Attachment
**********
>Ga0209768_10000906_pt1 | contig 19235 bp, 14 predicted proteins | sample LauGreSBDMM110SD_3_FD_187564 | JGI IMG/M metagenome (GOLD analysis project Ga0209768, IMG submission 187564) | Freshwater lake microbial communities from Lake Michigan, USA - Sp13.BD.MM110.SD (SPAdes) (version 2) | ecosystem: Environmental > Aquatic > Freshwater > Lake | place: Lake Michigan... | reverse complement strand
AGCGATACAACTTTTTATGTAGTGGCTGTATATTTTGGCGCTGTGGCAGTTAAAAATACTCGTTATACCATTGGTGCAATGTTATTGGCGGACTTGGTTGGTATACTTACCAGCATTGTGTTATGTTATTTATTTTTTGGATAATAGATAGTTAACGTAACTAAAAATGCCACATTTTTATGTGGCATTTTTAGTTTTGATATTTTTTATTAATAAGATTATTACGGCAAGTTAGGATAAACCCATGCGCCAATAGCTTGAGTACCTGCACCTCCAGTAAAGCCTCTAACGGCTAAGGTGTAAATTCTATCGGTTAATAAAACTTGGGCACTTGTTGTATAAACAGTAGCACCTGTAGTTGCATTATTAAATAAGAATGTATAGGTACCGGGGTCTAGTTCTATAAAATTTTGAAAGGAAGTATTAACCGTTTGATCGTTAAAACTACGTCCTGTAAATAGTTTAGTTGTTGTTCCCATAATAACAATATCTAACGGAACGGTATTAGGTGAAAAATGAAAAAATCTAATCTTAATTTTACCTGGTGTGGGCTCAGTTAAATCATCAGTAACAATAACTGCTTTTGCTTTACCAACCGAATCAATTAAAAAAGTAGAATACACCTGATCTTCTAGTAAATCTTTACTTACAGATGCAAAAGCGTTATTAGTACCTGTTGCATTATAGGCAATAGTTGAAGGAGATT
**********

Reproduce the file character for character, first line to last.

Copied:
>Ga0209768_10000906_pt1 | contig 19235 bp, 14 predicted proteins | sample LauGreSBDMM110SD_3_FD_187564 | JGI IMG/M metagenome (GOLD analysis project Ga0209768, IMG submission 187564) | Freshwater lake microbial communities from Lake Michigan, USA - Sp13.BD.MM110.SD (SPAdes) (version 2) | ecosystem: Environmental > Aquatic > Freshwater > Lake | place: Lake Michigan... | reverse complement strand
AGCGATACAACTTTTTATGTAGTGGCTGTATATTTTGGCGCTGTGGCAGTTAAAAATACTCGTTATACCATTGGTGCAATGTTATTGGCGGACTTGGTTGGTATACTTACCAGCATTGTGTTATGTTATTTATTTTTTGGATAATAGATAGTTAACGTAACTAAAAATGCCACATTTTTATGTGGCATTTTTAGTTTTGATATTTTTTATTAATAAGATTATTACGGCAAGTTAGGATAAACCCATGCGCCAATAGCTTGAGTACCTGCACCTCCAGTAAAGCCTCTAACGGCTAAGGTGTAAATTCTATCGGTTAATAAAACTTGGGCACTTGTTGTATAAACAGTAGCACCTGTAGTTGCATTATTAAATAAGAATGTATAGGTACCGGGGTCTAGTTCTATAAAATTTTGAAAGGAAGTATTAACCGTTTGATCGTTAAAACTACGTCCTGTAAATAGTTTAGTTGTTGTTCCCATAATAACAATATCTAACGGAACGGTATTAGGTGAAAAATGAAAAAATCTAATCTTAATTTTACCTGGTGTGGGCTCAGTTAAATCATCAGTAACAATAACTGCTTTTGCTTTACCAACCGAATCAATTAAAAAAGTAGAATACACCTGATCTTCTAGTAAATCTTTACTTACAGATGCAAAAGCGTTATTAGTACCTGTTGCATTATAGGCAATAGTTGAAGGAGATT